Although we’re not even a week into the offseason, the rumors surrounding Marlins superstar slugger Giancarlo Stanton are already hot and heavy. We know the Marlins, with fresh new ownership, are looking to deal Stanton this offseason. So things are going to continue to pick up steam.
In fact earlier today at ESPN, Buster Olney mentioned each of the Phillies, Red Sox, Cardinals, Giants, and Dodgers as potential landing spots for Stanton, and, in all likelihood (or, rather, for the right price), the full list actually extends well beyond that.
According to Olney, however, the Phillies are among the most likely destinations for Stanton, given their payroll flexibility and cache of top prospects. Considering where the Phillies are in the competitiveness cycle, adding Stanton right now seems like just about perfect timing. (And, hey, if it takes them out of the running on Bryce Harper next year …. )
But, even if you could characterize the Phillies as a kind of front-runner on Stanton, there is probably more than one front-runner. Is that a thing?
Peter Gammons seems to think the Cardinals could have a leg up on the rest of the field, and may have already started discussing names with the Marlins: “… the Cardinals have reportedly made one of their best young pitchers available if the Derek Jeter ownership will take back some of the money” owed to Stanton over the remaining life of his contract.
Stanton, who turns 28 in two days, is owed $295 million over the next ten years, and that figures to play prominently into the expectedly difficult trade negotiations this winter. The Marlins front office previously signaled that they’d be willing to eat some of that massive contract (ownership would not likely want this to look like a pure salary dump, though), but precisely how much is both very important and entirely unclear. And if you’re trying to get a sense of how teams are generally valuing that contract, consider that Gammons has heard – from three different big-market GMs – that Stanton would go unclaimed if he were put on waivers right now.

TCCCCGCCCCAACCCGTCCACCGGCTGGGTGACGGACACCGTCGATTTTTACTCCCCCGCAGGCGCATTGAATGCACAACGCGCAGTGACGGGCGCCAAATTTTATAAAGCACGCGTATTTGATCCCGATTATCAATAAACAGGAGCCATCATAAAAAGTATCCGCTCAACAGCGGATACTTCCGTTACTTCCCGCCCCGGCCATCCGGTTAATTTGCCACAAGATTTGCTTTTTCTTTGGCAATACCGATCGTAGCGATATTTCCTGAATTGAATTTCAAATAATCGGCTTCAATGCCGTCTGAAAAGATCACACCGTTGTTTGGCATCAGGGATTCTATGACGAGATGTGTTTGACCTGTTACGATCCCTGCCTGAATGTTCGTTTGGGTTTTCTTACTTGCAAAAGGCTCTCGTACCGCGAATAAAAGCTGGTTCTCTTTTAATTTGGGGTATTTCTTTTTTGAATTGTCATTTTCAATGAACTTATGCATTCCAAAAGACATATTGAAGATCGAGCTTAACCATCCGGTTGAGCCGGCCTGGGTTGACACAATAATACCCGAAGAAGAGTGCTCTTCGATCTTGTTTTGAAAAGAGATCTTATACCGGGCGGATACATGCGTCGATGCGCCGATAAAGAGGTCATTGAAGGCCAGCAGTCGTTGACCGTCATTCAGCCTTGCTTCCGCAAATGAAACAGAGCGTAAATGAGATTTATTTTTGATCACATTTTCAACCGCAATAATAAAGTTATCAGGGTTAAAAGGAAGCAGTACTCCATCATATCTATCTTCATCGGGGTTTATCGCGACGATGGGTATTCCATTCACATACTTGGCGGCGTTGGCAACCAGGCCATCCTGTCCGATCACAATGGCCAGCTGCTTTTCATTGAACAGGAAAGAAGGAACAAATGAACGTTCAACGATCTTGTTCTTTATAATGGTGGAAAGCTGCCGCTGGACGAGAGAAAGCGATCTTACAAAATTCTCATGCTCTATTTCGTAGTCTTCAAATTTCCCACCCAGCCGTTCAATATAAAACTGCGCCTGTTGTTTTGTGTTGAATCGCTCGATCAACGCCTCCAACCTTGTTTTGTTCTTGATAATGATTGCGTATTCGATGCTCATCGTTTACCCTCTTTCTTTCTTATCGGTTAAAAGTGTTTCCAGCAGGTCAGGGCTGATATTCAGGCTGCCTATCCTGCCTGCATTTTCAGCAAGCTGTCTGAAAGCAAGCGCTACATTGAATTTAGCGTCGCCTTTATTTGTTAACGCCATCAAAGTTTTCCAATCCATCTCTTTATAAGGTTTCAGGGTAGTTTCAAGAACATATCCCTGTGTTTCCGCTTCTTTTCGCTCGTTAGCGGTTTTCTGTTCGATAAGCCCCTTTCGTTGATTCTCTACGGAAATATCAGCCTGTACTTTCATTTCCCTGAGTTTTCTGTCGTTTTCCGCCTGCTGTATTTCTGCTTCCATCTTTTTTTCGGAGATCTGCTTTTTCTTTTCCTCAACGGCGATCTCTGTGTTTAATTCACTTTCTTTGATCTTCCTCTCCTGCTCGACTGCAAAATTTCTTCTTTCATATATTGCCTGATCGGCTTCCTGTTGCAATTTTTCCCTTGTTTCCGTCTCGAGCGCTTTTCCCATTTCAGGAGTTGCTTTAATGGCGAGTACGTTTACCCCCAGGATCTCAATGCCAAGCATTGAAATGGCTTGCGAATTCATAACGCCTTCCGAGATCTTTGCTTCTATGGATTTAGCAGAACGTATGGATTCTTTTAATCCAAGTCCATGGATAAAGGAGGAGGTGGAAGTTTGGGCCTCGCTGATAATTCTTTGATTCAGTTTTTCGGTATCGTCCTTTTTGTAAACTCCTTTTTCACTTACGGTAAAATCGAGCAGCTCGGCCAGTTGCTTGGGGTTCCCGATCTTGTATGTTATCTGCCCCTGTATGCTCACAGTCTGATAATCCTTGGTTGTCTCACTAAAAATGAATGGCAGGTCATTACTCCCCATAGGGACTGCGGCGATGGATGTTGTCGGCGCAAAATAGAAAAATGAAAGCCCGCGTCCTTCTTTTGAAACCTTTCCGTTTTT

In other words, no one wants to acquire that contract for free, let alone for one of the Cardinals “best young pitchers.” So cash considerations will have to be sorted out.
Speaking of which, who might that pitcher be?
At MLB Trade Rumors, Mark Polishuk guesses that any of Alex Reyes, Luke Weaver, Jack Flaherty, Sandy Alcantara, Junior Fernandez, and Dakota Hudson could be on the table, though there are wildly varying levels of value in that short list of names. Weaver, for one example, made ten really great starts for the Cardinals near the end of last season, and Reyes (14th) and Flaherty (47th) are both top 50 prospects according to MLB Pipeline, have already gotten a cup of coffee in the Majors, and figure to play prominent roles in the rotation as soon as 2018.
The Cubs, and most teams in baseball, don’t have the upper-level pitching prospects to match what the Cardinals could offer to the Marlins in a trade. When you throw in the fact that they (the Cardinals) clearly have the money, a need for a middle-of-the-order-bat, a previous connection, and the desire to make Cubs fans angry, well, St. Louis seems like a pretty plausible landing spot.
Who’s ready to watch Stanton hitting monster shots over the Arch?
But remember, the Cardinals are not the only ones up there.
Olney seems confident in the “industry speculation” centering around the Phillies. And in all fairness, they are one of the rare teams that could rival the Cardinals in terms of fit, timing, prospects, and available dollars.
But a team needn’t check all the boxes to make a deal work. The Red Sox, for example, definitely have a need and the prospects/young players to get something done – they’d simply need to OK a payroll that exceeds the luxury tax threshold and all of the penalties associated therein*. The Giants, similarly, may not have as many exciting young players as the Cardinals/Phillies/Red Sox, but they have been searching for a big outfield bat for a while and have plenty of money to spend.
In all likelihood, any big market team (because, let’s be clear: even if the Marlins eat some money, this’ll be a huge contract to take on) could be considered part of this race. After all, a 28-year-old outfielder who’s twice posted 6.0+ WAR seasons and has already hit 267 homers in his career doesn’t become available every offseason. When the opportunity presents itself to make a franchise-altering move, you listen and listen closely. And, yes, I think that includes the Chicago Cubs.
Stanton, alone, makes for thrilling rumor theater. But then you start thinking about the downstream impacts of his availability, and his presence on the market has the potential to move so many needles.
Although Stanton is owed $295 million over the next ten years, his AAV for luxury tax purposes is actually just $25M (the first three years of his contract paid him very little and helped drag that AAV down).